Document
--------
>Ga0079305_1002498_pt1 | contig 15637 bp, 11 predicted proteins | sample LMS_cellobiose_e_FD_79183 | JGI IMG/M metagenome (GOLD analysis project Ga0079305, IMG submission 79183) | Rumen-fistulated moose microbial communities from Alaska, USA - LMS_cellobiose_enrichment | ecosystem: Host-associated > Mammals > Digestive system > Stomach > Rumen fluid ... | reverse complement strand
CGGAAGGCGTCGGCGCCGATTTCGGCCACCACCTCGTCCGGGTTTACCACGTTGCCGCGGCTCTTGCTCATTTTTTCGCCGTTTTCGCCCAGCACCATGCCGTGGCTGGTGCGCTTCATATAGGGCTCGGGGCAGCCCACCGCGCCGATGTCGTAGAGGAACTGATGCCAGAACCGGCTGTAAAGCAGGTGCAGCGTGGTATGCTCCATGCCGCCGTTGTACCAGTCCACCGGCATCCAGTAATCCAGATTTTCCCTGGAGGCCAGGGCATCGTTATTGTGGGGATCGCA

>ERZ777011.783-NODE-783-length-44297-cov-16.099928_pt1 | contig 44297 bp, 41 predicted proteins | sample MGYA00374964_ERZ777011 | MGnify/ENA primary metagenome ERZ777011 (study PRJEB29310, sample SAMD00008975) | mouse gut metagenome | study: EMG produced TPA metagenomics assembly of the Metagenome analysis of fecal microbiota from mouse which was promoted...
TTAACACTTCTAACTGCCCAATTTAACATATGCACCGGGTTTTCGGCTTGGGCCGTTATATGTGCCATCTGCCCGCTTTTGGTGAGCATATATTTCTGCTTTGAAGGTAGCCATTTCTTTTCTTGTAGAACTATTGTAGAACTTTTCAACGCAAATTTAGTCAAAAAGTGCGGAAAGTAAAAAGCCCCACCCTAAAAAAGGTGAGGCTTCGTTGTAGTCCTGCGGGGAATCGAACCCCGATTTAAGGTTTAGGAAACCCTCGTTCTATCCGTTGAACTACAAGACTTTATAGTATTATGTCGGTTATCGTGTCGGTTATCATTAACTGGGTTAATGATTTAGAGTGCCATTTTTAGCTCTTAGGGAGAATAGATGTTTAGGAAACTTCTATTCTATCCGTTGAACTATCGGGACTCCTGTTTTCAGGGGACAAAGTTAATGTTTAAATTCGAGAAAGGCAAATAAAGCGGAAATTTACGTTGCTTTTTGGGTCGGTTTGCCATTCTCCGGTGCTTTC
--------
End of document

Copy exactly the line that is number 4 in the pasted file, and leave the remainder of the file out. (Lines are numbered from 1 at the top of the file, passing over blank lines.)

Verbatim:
TTAACACTTCTAACTGCCCAATTTAACATATGCACCGGGTTTTCGGCTTGGGCCGTTATATGTGCCATCTGCCCGCTTTTGGTGAGCATATATTTCTGCTTTGAAGGTAGCCATTTCTTTTCTTGTAGAACTATTGTAGAACTTTTCAACGCAAATTTAGTCAAAAAGTGCGGAAAGTAAAAAGCCCCACCCTAAAAAAGGTGAGGCTTCGTTGTAGTCCTGCGGGGAATCGAACCCCGATTTAAGGTTTAGGAAACCCTCGTTCTATCCGTTGAACTACAAGACTTTATAGTATTATGTCGGTTATCGTGTCGGTTATCATTAACTGGGTTAATGATTTAGAGTGCCATTTTTAGCTCTTAGGGAGAATAGATGTTTAGGAAACTTCTATTCTATCCGTTGAACTATCGGGACTCCTGTTTTCAGGGGACAAAGTTAATGTTTAAATTCGAGAAAGGCAAATAAAGCGGAAATTTACGTTGCTTTTTGGGTCGGTTTGCCATTCTCCGGTGCTTTC